Secondary markets, primarily in the U.S. Sunbelt, are undervalued and set to outperform Gateway markets due to strong office-using job growth, rising rents and muted new construction, according to Cushman & Wakefield Americas Capital Markets research.
Overall, rent growth in secondary Sunbelt markets is 4.5% year-over-year through midyear vs. 3.2% rent growth for Gateway markets. Similarly, office rent growth is projected at 2.6% through 2019 for secondary Sunbelt markets vs. 1.3% for Gateway markets, mirroring projected office-using job growth of 2.3% for secondary Sunbelt markets and 1.1% for Gateway markets.
Secondary Sunbelt markets also have been absorbing office space at 3.3% of the average inventory over the past eight quarters compared to 1.7% in Gateway markets. As a result, vacancy in these markets has fallen, while vacancy in the six Gateway markets has risen 72 basis points (BP) since bottoming out in 2015. The spread between Gateway and secondary Sunbelt market vacancies has shrunk to 240 basis points, the lowest point this century.
Despite converging vacancies, however, rent spreads between Gateway and secondary Sunbelt markets remain near record highs at $21.90 per square foot (psf), well above the long-term average of $15.94 psf. Rent spreads have begun to narrow, though, as rental-rate growth in Sunbelt markets now outpaces Gateways. In secondary Sunbelt markets, the fastest rent growth is occurring in Nashville (9.9%), Austin (8.7%), Baltimore (8.3%), Miami (6.5%) and Phoenix (5.8%).
“Reflecting these strong fundamentals, investment capital is shifting to secondary office markets, where properties are generally undervalued,” said Noble Carpenter, Cushman & Wakefield President, Capital Markets, Americas. “Gateway market office volumes peaked in 2015 and are now declining, while secondary Sunbelt office market investment sales volumes continue to rise. We project these trends will continue through 2019.”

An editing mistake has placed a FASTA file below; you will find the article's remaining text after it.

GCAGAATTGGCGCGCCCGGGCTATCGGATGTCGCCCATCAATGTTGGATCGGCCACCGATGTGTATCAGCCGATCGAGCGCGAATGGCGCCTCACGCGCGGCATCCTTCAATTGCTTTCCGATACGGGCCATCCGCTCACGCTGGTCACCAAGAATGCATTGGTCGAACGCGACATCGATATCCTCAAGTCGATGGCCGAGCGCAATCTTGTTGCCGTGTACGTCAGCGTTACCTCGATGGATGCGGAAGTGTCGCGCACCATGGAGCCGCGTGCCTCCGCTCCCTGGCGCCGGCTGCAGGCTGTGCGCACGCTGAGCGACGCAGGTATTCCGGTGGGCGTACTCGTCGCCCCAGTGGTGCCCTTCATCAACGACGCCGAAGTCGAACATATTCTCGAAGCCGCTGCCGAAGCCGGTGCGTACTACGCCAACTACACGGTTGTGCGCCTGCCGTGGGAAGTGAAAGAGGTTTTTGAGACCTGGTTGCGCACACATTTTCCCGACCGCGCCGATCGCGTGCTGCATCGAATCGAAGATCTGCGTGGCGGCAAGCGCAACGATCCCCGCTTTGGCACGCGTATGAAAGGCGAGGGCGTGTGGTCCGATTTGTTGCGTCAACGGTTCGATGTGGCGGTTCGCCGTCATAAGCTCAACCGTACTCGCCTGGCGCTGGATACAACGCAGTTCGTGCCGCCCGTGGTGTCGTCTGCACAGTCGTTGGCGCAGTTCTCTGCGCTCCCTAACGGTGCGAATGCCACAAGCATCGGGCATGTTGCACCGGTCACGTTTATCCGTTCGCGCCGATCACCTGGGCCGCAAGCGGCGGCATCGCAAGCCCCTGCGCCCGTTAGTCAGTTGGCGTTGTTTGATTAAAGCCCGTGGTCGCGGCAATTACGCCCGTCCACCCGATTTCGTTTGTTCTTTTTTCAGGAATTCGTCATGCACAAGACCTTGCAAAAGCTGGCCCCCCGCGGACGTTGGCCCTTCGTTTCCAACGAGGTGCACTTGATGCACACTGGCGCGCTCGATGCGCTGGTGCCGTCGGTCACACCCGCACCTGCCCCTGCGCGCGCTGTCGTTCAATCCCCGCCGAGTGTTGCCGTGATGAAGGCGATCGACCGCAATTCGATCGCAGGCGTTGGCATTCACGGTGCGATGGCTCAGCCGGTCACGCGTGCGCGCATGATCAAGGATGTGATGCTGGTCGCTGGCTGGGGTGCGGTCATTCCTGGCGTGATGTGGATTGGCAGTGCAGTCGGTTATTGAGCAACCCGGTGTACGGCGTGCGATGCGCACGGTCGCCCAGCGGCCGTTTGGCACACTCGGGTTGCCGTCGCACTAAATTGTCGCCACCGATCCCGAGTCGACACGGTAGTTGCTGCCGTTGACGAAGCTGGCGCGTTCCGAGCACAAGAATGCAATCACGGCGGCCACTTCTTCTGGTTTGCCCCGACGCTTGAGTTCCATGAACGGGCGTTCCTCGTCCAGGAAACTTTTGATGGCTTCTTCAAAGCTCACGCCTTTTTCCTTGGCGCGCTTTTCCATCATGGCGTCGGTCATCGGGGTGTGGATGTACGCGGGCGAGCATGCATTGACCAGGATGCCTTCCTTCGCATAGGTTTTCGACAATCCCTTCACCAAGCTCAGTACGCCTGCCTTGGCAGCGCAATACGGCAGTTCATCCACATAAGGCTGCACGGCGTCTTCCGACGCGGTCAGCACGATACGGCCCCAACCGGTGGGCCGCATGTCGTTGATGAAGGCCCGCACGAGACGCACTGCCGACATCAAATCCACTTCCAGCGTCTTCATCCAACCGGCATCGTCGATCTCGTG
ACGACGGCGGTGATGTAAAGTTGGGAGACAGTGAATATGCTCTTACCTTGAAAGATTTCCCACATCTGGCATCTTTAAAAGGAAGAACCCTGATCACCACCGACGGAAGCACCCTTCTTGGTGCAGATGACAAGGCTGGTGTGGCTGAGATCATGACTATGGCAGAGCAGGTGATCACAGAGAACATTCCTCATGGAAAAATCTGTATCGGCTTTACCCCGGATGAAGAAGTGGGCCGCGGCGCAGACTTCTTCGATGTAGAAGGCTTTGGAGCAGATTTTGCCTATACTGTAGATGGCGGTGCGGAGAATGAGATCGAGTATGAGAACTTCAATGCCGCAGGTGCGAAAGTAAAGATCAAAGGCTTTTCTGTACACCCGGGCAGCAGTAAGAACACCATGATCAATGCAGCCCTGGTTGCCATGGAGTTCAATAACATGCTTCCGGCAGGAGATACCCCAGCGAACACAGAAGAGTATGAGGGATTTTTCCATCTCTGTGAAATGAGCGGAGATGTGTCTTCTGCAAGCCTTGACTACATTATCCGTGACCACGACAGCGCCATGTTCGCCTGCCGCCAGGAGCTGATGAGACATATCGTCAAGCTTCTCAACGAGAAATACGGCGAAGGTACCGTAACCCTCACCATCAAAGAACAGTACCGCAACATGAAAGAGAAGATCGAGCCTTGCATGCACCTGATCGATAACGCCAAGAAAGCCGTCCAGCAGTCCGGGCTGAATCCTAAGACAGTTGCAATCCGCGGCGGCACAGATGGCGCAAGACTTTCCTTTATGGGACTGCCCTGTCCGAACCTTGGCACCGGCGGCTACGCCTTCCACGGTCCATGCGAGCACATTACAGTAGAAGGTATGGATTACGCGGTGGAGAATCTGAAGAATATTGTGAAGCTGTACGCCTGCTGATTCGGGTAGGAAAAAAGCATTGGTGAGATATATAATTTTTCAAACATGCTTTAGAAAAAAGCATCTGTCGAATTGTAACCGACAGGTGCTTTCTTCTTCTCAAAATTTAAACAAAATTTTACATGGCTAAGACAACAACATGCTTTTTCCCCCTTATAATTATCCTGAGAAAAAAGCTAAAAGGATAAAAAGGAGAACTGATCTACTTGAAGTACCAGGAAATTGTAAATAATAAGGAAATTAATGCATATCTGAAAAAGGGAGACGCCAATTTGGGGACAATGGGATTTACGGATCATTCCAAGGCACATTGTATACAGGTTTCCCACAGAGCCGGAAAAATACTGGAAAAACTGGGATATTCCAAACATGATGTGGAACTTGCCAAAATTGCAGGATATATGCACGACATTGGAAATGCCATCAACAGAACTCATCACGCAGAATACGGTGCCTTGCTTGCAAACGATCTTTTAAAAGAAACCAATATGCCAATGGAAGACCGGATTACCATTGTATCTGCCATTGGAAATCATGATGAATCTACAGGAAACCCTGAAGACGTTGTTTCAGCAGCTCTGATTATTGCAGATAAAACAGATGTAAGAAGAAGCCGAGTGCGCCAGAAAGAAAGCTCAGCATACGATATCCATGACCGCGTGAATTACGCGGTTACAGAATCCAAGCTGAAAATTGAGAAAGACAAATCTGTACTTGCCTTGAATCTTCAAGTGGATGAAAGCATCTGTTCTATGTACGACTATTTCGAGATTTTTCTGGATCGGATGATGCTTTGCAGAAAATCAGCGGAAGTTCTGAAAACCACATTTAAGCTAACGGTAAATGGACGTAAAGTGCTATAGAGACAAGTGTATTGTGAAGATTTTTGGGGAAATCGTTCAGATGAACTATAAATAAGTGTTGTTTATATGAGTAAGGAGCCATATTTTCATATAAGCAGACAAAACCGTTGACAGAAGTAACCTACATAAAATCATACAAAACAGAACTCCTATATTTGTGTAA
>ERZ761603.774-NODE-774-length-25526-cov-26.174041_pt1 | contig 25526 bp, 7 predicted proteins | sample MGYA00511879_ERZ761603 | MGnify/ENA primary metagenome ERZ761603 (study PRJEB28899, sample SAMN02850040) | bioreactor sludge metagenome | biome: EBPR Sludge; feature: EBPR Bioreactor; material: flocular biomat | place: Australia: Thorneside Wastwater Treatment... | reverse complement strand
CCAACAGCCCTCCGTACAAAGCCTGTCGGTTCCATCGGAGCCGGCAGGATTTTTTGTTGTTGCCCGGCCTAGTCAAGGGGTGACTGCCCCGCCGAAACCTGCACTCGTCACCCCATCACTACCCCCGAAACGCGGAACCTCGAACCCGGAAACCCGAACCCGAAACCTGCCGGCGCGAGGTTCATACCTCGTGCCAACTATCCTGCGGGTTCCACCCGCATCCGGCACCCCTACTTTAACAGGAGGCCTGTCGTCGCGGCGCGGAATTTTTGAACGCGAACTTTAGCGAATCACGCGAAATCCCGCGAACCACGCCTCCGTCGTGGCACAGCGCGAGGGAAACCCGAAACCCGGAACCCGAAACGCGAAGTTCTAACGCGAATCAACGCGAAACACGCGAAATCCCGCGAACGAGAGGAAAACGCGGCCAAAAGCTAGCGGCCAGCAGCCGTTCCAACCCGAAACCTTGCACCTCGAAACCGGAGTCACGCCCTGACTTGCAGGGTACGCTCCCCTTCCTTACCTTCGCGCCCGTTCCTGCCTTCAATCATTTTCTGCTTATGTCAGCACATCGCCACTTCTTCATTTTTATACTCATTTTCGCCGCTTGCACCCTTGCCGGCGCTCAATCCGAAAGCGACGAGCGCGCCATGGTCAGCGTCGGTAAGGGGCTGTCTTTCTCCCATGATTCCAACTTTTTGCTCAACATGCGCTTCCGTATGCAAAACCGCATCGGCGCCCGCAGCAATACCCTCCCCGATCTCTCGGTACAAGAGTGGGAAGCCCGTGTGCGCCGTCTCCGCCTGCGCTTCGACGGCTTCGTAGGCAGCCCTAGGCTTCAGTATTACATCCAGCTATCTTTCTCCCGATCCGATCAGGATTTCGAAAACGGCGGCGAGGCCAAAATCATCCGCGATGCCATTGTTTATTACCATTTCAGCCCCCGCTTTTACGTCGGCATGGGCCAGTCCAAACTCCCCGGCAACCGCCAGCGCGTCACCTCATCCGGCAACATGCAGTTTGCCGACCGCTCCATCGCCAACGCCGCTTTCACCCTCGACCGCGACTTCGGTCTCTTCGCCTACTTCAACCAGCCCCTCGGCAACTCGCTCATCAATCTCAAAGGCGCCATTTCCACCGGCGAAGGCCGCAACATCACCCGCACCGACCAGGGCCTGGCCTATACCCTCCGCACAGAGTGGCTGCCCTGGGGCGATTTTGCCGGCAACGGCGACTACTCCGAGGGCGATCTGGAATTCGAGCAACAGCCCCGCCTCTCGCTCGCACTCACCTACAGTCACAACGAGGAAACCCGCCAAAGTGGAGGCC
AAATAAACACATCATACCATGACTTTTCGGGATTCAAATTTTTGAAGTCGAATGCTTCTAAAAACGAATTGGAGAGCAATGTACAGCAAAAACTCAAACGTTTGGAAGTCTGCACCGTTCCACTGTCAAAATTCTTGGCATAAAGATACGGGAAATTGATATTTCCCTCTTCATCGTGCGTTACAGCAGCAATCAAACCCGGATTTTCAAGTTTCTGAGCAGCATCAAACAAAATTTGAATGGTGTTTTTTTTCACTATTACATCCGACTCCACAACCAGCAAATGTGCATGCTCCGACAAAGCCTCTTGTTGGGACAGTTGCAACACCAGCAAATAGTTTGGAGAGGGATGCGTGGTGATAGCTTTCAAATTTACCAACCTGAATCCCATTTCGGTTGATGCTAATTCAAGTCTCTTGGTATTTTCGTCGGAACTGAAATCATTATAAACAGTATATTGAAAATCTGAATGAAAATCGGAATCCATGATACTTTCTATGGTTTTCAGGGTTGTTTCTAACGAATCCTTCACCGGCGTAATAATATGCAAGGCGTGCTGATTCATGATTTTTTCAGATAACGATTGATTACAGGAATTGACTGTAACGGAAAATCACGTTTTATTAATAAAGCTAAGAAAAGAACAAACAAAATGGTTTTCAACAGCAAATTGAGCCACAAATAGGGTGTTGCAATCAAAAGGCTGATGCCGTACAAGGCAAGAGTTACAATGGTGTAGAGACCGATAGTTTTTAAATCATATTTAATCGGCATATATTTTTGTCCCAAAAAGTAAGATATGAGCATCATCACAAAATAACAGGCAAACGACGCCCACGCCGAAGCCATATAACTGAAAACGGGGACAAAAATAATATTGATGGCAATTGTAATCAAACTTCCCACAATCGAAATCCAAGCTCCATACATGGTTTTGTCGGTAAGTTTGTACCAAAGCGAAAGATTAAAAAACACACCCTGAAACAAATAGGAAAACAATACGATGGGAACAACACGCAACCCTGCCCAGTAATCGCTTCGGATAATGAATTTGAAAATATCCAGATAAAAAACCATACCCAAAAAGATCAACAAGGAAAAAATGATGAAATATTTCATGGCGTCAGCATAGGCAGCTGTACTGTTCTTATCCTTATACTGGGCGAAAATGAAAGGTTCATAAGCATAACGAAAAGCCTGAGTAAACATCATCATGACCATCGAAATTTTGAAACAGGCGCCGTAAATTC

Secondary Sunbelt markets seem poised to outperform on fundamentals while they are significantly undervalued relative to Gateway markets. According to Real Capital Analytics’ Commercial Property Price Index, Gateway office prices were 70% above their previous cyclical peak as of June, while secondary markets are 8% above their previous peak. This is at a time when the construction pipeline in secondary Sunbelt markets is 1.3-times the annual average absorption of the past three years, compared to Gateway markets’ pipeline that is 3.3-times the annual average absorption over the same period.
“Secondary Sunbelt markets continue to offer highly attractive yields on a risk-adjusted basis, with upside from further cap rate compression at a time when many asset classes, particularly Gateway-market office, are fully valued,” said David Bitner, Cushman & Wakefield Senior Director and Head of Americas Capital Markets Research. “We see a wave of investment opportunity in secondary office markets, particularly with suburban assets, which have stronger momentum and have been less picked over by investors so far in this cycle. Since 2010, 72% of CBD office inventory has traded, compared to 65% in the suburbs.”
Dallas, Houston, Charlotte, Atlanta, Miami and Phoenix are the largest, most liquid Sunbelt markets, each with transactions volumes exceeding $1 billion in the first half of 2017. Of these, Houston (+293%), Charlotte (+79%) and Phoenix (+68%) have seen the greatest growth in volumes over the first half of 2016.
Cushman & Wakefield has developed a model to identify top markets positioned for material, fundamental improvement and that will remain attractively priced for the next two years. The model tracks metrics such as projected office-using employment growth, year-over-year vacancy change, overall asking rent, overall asking rent growth momentum, net absorption momentum, supply pipeline relative to absorption, inventory turnover and weighted average transaction cap rate over the past eight quarters. Seven of the top 10 markets are secondary Sunbelt markets, including Las Vegas; Baltimore; Sacramento, Calif.; Orlando; San Antonio, Texas; Phoenix; Inland Empire, Calif.; and Norfolk, Va.